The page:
Some things change, while others, such as playing for the Edison girls basketball team and the standards and expectations that come along with that role, stay the same.
In this year’s National District opener on Dec. 13, the Eagles dropped a 61-53 decision at Mount Vernon, snapping the school’s 71-game district winning streak. The loss happened partly because of Mount Vernon’s varsity-level experience but more so thanks to Edison’s lack of it.
Edison returns only one player, junior guard Myisha Goodwin, who saw significant action on last year’s team, which suffered a 63-53 loss to eventual region champion Lee in the Northern Region quarterfinals.
“I literally I have one kid who has that varsity experience, and in a big game that counts for a lot,” said Coach Dianne Lewis, in her eighth year at Edison.
Perhaps befitting of a team’s development over the course of a season, Edison rebounded with a 67-59 win over the Majors on Jan. 29. With a 56-46 victory at Yorktown Tuesday night, the Eagles improved to 13-5 overall, 8-1 in National District play.
“The second time we played [Mount Vernon],” Lewis said, “I think our kids had that loss in the back of their heads and it helped to motivate them.”
<b>LEWIS ADMITS</b> that the team’s talent level has dropped off, although sending players to UCLA (Doreena Campbell) Florida State (Adria Crawford) and Georgetown (Chasity Clayton) is a tough act to follow every season.
But the one thing that has remained constant has been the young players’ desire to become a part of the Edison tradition, which has produced five consecutive district titles along with Northern Region championships and Virginia AAA state runner-up finishes in both 2006 and 2007.
“It’s different with the youth, and that’s not necessarily a bad thing,” Lewis said. “It’s not the same level of talent. We don’t have a slew of Division I players. But the young kids want to learn and they want to do well.”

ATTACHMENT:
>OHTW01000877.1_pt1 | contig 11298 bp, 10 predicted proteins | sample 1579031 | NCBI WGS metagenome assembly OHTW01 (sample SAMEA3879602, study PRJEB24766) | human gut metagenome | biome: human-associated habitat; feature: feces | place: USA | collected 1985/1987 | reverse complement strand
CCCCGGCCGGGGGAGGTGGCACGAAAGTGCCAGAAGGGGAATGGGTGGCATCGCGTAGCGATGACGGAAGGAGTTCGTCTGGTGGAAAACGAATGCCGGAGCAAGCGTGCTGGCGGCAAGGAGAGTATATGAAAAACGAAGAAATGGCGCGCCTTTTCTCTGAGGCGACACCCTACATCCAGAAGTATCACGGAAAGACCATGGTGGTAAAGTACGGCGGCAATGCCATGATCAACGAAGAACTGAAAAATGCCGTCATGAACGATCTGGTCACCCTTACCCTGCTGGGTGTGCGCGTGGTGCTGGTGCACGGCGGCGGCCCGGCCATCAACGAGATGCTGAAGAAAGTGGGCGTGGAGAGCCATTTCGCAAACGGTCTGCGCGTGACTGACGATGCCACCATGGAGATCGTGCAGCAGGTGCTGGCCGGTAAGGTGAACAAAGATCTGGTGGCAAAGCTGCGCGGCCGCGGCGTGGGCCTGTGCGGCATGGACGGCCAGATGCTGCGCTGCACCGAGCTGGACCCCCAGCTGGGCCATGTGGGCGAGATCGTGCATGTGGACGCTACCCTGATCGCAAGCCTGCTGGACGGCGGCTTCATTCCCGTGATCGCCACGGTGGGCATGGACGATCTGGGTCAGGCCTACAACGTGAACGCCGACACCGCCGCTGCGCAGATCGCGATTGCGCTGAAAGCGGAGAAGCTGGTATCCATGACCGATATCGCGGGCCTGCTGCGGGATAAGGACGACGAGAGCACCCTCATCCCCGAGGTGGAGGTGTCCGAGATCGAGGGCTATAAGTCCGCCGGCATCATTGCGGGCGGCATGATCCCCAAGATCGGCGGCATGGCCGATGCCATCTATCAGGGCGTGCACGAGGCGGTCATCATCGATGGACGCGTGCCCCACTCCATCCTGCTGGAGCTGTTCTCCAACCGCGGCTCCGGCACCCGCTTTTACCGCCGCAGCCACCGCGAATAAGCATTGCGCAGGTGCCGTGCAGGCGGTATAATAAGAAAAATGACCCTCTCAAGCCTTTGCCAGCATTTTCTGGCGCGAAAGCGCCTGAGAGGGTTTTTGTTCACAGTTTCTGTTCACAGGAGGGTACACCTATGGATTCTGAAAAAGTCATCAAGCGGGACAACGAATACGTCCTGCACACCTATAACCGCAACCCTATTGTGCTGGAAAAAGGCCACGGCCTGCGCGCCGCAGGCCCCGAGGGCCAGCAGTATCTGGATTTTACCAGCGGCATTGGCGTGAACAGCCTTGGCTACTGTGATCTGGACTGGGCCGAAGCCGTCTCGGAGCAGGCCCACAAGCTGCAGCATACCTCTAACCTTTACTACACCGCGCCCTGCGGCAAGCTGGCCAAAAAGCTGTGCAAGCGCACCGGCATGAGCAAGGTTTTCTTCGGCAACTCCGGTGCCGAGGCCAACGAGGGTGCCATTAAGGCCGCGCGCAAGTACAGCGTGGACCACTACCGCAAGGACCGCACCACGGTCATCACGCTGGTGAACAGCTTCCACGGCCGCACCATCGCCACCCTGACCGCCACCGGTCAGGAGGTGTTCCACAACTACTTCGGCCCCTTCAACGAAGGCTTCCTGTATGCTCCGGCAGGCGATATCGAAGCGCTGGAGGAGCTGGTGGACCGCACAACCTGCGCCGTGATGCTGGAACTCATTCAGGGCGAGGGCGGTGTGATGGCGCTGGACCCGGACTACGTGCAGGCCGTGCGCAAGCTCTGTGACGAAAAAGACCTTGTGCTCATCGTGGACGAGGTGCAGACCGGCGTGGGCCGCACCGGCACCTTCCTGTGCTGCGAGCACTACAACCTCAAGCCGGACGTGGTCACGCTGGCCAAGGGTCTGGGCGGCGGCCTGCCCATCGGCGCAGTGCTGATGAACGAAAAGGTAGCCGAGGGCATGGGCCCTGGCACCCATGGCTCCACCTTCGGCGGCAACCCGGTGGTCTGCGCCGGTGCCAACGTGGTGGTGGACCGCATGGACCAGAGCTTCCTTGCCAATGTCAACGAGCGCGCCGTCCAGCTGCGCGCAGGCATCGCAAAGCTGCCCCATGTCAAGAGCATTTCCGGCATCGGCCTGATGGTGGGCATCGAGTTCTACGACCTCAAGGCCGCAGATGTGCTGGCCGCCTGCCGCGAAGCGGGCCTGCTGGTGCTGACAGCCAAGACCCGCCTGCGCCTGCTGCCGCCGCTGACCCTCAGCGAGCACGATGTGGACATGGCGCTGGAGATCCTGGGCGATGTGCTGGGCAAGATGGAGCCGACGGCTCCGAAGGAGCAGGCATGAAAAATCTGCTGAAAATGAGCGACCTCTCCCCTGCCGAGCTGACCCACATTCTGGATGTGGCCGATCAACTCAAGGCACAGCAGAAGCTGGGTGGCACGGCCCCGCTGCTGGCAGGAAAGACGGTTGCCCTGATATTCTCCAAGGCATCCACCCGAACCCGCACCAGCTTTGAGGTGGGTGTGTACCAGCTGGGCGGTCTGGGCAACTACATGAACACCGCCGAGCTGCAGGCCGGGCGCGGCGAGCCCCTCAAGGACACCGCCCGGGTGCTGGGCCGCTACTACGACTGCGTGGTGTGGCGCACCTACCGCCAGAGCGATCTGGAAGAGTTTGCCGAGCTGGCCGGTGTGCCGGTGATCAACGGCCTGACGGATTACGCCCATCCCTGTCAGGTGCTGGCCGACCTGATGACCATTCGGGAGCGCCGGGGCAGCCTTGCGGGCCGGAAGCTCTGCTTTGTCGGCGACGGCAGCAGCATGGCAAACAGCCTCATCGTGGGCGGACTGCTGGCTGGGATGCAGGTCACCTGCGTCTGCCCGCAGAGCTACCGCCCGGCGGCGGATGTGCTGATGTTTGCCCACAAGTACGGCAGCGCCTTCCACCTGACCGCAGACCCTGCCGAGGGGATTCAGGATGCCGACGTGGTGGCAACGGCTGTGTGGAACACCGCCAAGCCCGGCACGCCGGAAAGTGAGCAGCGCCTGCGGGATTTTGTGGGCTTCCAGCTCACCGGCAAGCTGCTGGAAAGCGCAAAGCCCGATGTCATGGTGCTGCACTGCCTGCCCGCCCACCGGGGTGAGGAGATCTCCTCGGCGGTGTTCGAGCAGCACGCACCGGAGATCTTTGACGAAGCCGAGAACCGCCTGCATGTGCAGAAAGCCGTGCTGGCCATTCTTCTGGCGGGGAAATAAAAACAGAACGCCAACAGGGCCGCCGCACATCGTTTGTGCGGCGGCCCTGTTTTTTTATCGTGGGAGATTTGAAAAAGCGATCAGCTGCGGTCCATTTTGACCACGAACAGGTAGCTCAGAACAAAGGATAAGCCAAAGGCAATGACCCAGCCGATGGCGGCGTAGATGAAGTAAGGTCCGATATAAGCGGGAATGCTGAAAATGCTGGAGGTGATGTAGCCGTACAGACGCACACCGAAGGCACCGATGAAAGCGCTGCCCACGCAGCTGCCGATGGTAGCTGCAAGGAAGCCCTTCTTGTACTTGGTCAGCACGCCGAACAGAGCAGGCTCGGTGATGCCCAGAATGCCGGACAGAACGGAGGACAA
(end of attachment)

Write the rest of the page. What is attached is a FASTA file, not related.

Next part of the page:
And Edison has done well. Following a loss to Indian River on Jan. 3, the Eagles have won eight of their next nine games, with every win coming against district competition and the only loss to Freedom-South Riding.
Much has changed since the early loss to Mount Vernon. Younger players have learned more of what’s being asked of them and have adapted to the increased speed of the varsity game.
As freshman Brittany Murray points out, it’s not exactly eighth-grade basketball anymore.
“It’s been a little tough because they expect more from us, and we have to play up from what we’ve been playing, which is middle school ball and AAU,” Murray said. “For my AAU team, I was a leader. Now I’m just a freshman and not even close to being a leader. It’s kind of hard adapting to that.”
<b>THE ONE CONSTANT</b> this season has been the outstanding play of Goodwin, a passer-turned-prolific scorer who used to set up Campbell, Crawford and Clayton. Goodwin is averaging 28.1 points, 4.7 assists and 4.9 steals per game this season.
Goodwin has also been able to give the Eagles a boost when Lewis calls for it.
“Some games she starts out a little slow because she’s trying to get other people involved,” Lewis said. “She’s trying to see how the flow of the game goes, and then I just say to her, ‘OK … Myisha, we need you to step up.’ She knows what that means.”
“Sometimes I’m a little too passive,” Goodwin said. “Even though I’m trying to get my players to score and make them better, sometimes she just needs me to take charge and be Myisha.”
Goodwin isn’t the only one that has adapted how she does things around the hallways off of Franconia Road. Meagan Chesley, a senior guard, has embraced her newfound leadership role, even if it wasn’t so natural to her right away.
“It’s definitely a different perspective,” said Chesley, of having such a wealth of freshmen and sophomores. “When I was a sophomore and junior, I didn’t see how important it was to be a role model. You have to set a good example, whether it’s in practice, a game or even just in school.
“Because that’s how the program is going to keep having its name and keep going on and keep winning. That’s what Doreena and all of them did. They set the tone. We’re just following it.”